Going viral

Machine learning might help us predict where the coronavirus will spread to next

Kinsa is trying to track the spread of the coronavirus using its smart thermometers and machine learning.


The coronavirus, officially known as COVID-19, is spreading throughout the country, and as of this moment, there are over 560 confirmed cases in 34 U.S. states, there have been 22 deaths. Cruise ships are being quarantined. Airports are seeing far fewer travelers than usual. People are justifiably concerned!

Can a smart thermometer company called Kinsa help ease our fears?

Kinsa has been operating for seven years, and it sells smart thermometers that connect to your phone through an app. If you're worried you or your child is getting sick, you simply take a temperature like you normally would. Once you do that, you'll get a push notification from the app asking for more information about what's going on like what symptoms are present, the severity of these symptoms and more. The app will provide you with the info you need regarding what to do next and will check in with you throughout the following days.

The company tracks the spread of the flu down to the local level, and it's has a program in around 1,500 K-12 schools where it distributes its thermometers. The program is free to the school. You can also find these thermometers on Amazon, at CVS, at Walmart and elsewhere.

Inder Singh, the founder of Kinsa, tells Inverse that his company gets more data on the spread of the flu than anybody else.

"Our mission is to curb the spread of infectious illness. We do that through real-time detection and real-time response," Singh says. "Our work to date has been on flu in the United States, so we've been trying to predict where and when flu will occur. We currently have a really accurate three-week forecast down to a local level."

The average family with two kids has a virus in the household around 29 weeks out of the year. Comparatively, a childless home has a virus in the household around 3 to 4 weeks per year. That's one of the reasons Kinsa focuses heavily on getting its products to people through schools — because families are more likely to come in contact with these types of viruses.

Singh claims Kinsa can predict the spread of the flu three weeks out, and data show its predictions have been consistently accurate. It's expanding that prediction timeline to 12 weeks. Its thermometers are in 1 million households, and it uses machine learning to predict the spread of the flu based on historical data and data its been fed over the years.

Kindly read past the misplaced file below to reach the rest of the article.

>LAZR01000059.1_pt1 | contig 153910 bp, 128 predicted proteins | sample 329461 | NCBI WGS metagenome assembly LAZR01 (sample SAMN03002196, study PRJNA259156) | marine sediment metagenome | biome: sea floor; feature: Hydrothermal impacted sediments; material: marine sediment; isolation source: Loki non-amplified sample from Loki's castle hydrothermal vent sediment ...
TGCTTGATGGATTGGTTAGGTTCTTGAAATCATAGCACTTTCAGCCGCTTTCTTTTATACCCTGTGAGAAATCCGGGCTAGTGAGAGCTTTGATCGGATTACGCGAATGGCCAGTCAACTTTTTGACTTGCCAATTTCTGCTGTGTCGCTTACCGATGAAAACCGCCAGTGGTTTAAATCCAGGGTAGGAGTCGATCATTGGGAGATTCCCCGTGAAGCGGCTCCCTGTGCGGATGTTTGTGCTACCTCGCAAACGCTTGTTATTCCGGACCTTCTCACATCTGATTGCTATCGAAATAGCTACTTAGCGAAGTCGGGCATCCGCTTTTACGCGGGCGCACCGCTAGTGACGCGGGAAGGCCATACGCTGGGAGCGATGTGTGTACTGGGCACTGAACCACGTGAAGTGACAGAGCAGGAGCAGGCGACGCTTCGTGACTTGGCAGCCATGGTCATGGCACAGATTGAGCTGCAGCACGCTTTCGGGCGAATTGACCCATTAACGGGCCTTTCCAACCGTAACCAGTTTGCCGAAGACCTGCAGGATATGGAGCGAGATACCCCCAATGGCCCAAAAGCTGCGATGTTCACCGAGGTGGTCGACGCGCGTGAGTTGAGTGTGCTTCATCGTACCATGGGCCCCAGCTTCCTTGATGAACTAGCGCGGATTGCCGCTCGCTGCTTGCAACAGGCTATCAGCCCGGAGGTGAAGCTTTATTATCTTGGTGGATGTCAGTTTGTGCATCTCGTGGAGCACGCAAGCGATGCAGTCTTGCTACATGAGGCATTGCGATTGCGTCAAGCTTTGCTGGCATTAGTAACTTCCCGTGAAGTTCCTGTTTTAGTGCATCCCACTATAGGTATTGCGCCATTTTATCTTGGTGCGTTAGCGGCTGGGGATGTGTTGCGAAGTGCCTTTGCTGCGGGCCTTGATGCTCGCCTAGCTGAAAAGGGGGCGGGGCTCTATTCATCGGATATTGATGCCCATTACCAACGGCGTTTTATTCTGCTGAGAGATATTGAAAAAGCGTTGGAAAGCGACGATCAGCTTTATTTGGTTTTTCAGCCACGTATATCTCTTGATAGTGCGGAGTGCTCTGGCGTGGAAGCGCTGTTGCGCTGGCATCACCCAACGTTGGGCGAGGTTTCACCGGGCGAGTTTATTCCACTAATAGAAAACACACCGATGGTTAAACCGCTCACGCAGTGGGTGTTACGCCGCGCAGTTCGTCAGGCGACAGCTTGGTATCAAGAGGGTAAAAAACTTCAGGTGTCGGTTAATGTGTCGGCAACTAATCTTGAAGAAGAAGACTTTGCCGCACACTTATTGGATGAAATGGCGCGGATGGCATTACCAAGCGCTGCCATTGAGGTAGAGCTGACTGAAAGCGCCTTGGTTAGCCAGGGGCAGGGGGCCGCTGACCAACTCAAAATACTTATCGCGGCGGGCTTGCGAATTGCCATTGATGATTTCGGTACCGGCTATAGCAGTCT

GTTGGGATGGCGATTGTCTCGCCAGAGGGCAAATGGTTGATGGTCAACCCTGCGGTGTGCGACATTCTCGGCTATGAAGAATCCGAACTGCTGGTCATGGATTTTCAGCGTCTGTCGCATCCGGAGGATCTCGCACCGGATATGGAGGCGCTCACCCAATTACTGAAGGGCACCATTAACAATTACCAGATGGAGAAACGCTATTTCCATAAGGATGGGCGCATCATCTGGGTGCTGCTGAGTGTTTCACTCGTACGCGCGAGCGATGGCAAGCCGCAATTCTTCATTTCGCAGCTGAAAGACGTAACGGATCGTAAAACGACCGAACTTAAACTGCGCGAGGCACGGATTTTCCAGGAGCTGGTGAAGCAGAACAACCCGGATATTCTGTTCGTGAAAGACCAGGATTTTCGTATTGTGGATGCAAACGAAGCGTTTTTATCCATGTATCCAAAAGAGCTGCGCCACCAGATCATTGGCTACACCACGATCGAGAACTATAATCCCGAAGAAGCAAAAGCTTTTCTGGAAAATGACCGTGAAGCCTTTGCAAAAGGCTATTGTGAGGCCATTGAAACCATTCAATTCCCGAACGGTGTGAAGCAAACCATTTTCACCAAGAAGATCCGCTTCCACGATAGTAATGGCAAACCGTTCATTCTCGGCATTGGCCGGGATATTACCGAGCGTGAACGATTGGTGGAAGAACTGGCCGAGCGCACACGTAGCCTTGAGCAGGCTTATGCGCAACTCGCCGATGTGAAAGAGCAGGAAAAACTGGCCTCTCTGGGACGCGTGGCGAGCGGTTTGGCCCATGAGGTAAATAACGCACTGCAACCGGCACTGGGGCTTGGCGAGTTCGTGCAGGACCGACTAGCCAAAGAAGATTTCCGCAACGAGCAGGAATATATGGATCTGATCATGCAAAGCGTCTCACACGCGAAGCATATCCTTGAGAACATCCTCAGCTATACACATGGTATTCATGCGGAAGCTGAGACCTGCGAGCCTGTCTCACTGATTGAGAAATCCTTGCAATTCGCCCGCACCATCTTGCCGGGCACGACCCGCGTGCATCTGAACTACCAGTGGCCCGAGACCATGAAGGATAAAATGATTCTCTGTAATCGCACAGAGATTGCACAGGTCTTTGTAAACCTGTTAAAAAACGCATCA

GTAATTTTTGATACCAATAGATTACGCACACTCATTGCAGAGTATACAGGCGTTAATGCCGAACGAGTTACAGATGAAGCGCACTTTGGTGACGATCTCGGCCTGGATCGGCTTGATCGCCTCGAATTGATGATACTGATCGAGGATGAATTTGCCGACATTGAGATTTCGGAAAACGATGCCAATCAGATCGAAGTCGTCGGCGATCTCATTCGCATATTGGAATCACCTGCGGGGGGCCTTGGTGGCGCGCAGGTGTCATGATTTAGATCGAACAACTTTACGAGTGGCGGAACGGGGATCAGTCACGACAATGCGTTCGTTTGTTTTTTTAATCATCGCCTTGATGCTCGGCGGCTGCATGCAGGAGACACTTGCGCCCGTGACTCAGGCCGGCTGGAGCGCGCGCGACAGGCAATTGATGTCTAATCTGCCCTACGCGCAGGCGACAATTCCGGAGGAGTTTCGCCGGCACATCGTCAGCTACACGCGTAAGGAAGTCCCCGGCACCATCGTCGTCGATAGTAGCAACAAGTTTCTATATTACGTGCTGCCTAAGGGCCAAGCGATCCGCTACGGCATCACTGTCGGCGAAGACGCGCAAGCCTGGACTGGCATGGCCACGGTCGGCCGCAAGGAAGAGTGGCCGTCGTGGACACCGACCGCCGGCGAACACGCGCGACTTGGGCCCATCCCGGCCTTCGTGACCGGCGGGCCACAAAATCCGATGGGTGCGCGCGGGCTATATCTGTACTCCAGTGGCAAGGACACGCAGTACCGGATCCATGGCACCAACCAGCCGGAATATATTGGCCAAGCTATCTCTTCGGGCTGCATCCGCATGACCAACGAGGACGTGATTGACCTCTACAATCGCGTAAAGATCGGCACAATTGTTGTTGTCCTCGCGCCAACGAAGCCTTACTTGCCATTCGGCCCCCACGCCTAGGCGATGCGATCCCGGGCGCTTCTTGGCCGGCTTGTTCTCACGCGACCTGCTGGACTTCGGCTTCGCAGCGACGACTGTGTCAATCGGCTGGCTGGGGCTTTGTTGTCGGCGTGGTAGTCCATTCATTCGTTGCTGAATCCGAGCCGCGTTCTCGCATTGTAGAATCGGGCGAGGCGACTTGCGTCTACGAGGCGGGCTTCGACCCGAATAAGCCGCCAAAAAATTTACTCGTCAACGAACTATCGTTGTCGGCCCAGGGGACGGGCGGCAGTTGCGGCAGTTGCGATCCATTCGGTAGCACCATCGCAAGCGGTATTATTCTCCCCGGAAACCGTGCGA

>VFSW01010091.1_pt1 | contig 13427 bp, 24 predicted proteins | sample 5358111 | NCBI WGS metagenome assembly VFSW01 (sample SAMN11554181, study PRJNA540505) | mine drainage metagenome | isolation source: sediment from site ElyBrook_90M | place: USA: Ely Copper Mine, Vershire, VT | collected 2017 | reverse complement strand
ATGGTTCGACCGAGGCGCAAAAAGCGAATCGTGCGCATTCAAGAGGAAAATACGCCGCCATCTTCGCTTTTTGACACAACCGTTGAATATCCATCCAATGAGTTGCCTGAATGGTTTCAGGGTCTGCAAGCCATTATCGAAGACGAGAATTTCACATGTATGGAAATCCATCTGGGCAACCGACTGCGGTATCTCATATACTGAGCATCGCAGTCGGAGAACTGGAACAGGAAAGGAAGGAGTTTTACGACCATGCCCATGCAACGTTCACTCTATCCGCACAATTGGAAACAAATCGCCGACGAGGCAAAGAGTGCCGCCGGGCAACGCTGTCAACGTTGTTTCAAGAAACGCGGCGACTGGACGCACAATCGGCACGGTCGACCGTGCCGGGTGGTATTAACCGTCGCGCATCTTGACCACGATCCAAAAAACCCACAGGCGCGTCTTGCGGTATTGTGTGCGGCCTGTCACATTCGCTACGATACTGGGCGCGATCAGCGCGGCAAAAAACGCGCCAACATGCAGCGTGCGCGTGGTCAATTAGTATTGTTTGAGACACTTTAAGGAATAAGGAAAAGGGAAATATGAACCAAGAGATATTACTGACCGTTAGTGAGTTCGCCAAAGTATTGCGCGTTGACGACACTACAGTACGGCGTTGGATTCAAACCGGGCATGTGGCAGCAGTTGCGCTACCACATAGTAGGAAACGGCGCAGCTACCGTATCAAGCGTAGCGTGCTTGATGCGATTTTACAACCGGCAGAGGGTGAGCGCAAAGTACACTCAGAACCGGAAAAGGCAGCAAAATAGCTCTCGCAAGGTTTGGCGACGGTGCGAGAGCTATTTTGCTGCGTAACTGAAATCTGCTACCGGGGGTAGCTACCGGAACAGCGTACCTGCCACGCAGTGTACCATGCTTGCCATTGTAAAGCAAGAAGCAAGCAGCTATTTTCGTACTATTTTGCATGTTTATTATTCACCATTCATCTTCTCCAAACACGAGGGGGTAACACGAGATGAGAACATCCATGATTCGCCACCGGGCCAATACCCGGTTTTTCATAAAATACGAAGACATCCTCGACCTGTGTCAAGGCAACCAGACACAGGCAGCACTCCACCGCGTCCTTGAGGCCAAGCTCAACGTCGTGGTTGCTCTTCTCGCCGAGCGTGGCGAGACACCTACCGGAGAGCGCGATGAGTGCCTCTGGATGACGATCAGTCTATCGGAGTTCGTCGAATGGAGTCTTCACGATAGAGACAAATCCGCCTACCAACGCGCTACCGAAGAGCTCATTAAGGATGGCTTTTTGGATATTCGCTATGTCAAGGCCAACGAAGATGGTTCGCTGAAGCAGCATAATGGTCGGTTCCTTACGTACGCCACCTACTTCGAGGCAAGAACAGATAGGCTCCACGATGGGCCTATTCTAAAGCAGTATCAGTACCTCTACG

What about coronavirus? Singh says he wants to help the Centers for Disease Control and Prevention track the spread of the coronavirus. One of the criticisms of the Trump administration's response to the spread of the coronavirus has been that there hasn't been nearly enough testing happening.

Kinsa could conceivably help us get a better idea of where it's popping up and where it's likely to go next. Singh says the coronavirus and the flu are different, but they may be able to be tracked in the same way.

"The symptomology is different. It's not always fever-inducing, but the methods of analyzing an acute respiratory infection spread—the principles are the same," Singh says. If we can look at the COVID symptomology and apply that to our models, we ought to be able to predict its spread."

Singh says the CDC doesn't have the best data, and it also doesn't have data that goes down to the local level as Kinsa does. The CDC has multi-state regional data on where viruses have spread to and some state-level data that isn't always reliable, he says.

"One of the challenges the CDC has is the timeliness of their influenza data. It's delayed. We get our data in real-time. That alone is a 10-day difference," Singh says. "The second is that the granularity of our data is actually higher."

Kinsa can track how a virus is spreading in the household, a school and a community. Singh says school nurses at the schools they're operating in often inform them that flu cases have dropped significantly since they started working with Kinsa.

"This is not rocket science. If you want to know where and when outbreaks are starting, you need real-time data from people who are getting ill," Singh says. "If you want to know how fast it's spreading, you've got to know how fast it's spreading in a household and in a school. Those are nodes of disease transmission."

As we've previously reported, another problem that's been prevalent since the coronavirus started spreading in the United States has been the proliferation of misinformation about it. Singh says Kinsa can help get people accurate information through its app so there's less confusion about what's going on. Hopefully Singh will be able to give the government the help it needs.

The Inverse analysis

We've come a long way in how we respond to pandemics over the past century or so, but it really seems we haven't adapted as quickly as we could. Why aren't we utilizing technologies like machine learning more if doing so could save lives? We have the technology, we have the experts but so often our response to public health emergencies seem rather low-tech. Companies like Kinsa are showing technology can give us more information on how illnesses are spreading than we've ever been able to get before, and it's time to start taking advantage of that.

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